> table = [ [Prefix (m_reservedOp "~" >> return (Uno Not))]
>         , [Infix (m_reservedOp "&" >> return (Duo And)) AssocLeft]
>         , [Infix (m_reservedOp "=" >> return (Duo Iff)) AssocLeft]
>         ]
> term = m_parens exprparser
>        <|> fmap Var m_identifier
>        <|> (m_reserved "true" >> return (Con True))
>        <|> (m_reserved "false" >> return (Con False))

We give operator precedence (by ordering them in the table), association, "semantic action", and how to parse an "atomic term" including the parenthesized case (the only place we do a recursive descent, and it's trivial). It is possible to place several operators at the same precedence, though not shown here. The general format for the table is hard to explain but easy to illustrate and copy.

2.4 Statement parser

The statement parser is best done by recursive descent, with special treatment to the semicolon-separated list (easy with
m_semiSep1
), utilizing the handy token parsers and the expression parser. We also remember to skip whitespaces just once at the very, very, very beginning:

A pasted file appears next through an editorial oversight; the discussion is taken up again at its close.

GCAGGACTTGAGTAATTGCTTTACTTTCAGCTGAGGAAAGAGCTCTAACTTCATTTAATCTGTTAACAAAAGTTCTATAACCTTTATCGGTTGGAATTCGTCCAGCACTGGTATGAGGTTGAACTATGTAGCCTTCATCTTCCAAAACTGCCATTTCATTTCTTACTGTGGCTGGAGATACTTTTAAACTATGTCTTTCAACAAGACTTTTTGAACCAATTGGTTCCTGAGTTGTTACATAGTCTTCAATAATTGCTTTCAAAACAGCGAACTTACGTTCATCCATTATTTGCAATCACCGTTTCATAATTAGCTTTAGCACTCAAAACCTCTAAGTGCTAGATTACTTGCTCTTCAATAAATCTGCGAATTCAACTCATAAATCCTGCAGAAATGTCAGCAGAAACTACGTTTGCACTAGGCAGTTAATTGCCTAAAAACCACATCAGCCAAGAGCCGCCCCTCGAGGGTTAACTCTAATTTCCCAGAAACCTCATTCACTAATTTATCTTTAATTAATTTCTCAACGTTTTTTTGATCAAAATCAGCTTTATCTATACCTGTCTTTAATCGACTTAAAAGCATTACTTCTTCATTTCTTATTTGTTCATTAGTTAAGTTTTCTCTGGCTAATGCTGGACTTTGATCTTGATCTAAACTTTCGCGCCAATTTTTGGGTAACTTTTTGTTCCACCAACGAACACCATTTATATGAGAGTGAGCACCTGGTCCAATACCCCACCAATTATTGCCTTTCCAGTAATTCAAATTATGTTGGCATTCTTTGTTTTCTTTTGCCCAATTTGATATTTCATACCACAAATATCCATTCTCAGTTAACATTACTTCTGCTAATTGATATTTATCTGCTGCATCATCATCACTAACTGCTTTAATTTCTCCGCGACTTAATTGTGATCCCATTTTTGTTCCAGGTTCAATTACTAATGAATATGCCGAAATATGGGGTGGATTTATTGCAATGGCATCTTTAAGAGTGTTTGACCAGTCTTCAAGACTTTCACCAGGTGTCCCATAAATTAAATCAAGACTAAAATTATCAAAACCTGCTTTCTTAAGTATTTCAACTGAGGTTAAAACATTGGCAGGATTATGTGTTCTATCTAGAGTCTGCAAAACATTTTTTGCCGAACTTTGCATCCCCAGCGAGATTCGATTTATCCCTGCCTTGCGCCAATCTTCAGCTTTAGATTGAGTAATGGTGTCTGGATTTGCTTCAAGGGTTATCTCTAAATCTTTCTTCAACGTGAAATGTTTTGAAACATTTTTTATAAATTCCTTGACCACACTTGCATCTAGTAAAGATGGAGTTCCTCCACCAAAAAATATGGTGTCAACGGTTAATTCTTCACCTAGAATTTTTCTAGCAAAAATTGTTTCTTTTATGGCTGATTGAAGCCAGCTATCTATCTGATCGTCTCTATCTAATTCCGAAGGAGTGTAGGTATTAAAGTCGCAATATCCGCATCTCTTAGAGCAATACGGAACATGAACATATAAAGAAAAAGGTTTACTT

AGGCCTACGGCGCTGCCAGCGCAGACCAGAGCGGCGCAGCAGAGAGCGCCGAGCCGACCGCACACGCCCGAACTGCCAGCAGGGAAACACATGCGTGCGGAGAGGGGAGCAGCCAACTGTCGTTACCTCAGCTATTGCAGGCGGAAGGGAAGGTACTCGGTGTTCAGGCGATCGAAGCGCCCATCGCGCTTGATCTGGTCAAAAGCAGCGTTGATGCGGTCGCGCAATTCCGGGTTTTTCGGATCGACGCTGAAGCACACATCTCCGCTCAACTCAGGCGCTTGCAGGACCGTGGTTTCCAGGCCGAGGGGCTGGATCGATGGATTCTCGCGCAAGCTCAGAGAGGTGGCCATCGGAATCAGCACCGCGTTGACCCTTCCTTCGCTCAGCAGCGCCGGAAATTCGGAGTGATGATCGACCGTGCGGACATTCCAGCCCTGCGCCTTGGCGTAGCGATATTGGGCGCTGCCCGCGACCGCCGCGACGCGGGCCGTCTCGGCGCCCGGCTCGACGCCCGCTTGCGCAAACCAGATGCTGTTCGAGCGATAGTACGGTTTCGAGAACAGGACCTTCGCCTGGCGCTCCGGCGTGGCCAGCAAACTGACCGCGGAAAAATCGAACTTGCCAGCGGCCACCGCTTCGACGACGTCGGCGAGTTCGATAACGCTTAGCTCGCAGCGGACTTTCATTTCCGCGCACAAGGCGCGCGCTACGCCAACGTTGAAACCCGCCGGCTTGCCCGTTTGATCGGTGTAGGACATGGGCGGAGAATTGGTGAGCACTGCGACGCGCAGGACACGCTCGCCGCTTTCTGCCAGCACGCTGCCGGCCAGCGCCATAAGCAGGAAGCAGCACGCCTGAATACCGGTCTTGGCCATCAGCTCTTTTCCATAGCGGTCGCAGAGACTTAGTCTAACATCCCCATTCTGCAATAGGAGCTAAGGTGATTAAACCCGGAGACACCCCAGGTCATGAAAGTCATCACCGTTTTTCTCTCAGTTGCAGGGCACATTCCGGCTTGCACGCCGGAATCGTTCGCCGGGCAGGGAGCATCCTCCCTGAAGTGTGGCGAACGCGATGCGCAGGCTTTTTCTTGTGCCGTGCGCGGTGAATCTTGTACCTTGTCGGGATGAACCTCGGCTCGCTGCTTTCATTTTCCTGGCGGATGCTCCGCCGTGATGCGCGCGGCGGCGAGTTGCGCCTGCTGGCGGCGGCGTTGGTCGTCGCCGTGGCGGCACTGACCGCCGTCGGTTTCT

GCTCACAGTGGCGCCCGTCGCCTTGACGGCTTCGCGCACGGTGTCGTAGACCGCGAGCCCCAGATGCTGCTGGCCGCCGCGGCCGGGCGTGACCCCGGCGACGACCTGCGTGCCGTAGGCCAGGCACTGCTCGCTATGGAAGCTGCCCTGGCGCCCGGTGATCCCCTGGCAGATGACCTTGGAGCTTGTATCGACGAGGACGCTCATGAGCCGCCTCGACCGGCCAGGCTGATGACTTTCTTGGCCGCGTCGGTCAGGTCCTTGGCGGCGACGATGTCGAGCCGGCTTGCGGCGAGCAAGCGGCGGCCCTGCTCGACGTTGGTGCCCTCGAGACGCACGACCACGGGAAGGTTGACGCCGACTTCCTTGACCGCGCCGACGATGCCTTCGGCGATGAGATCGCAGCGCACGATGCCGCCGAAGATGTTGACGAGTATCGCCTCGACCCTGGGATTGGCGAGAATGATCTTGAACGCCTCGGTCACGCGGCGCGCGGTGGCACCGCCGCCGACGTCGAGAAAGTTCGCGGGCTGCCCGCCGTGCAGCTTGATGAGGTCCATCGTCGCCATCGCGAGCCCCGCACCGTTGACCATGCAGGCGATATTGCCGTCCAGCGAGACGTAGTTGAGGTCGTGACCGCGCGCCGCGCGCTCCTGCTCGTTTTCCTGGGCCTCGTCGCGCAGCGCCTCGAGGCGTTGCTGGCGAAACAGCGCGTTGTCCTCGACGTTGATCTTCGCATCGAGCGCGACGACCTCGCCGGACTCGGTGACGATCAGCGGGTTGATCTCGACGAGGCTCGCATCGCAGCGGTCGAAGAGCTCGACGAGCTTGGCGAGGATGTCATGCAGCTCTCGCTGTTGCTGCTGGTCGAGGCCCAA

> mainparser :: Parser Stmt
> mainparser = m_whiteSpace >> stmtparser <* eof
>     where
>       stmtparser :: Parser Stmt
>       stmtparser = fmap Seq (m_semiSep1 stmt1)
>       stmt1 = (m_reserved "nop" >> return Nop)
>               <|> do { v <- m_identifier
>                      ; m_reservedOp ":="
>                      ; e <- exprparser
>                      ; return (v := e)
>                      }
>               <|> do { m_reserved "if"
>                      ; b <- exprparser
>                      ; m_reserved "then"
>                      ; p <- stmtparser
>                      ; m_reserved "else"
>                      ; q <- stmtparser
>                      ; m_reserved "fi"
>                      ; return (If b p q)
>                      }
>               <|> do { m_reserved "while"
>                      ; b <- exprparser
>                      ; m_reserved "do"
>                      ; p <- stmtparser
>                      ; m_reserved "od"
>                      ; return (While b p)
>                      }

3 Sample usage

Finally, here is a little piece of code for casual testing. This function parses the string parameter and outputs either a parse error or the answer.

> play :: String -> IO ()
> play inp = case parse mainparser "" inp of
>              { Left err -> print err
>              ; Right ans -> print ans
>              }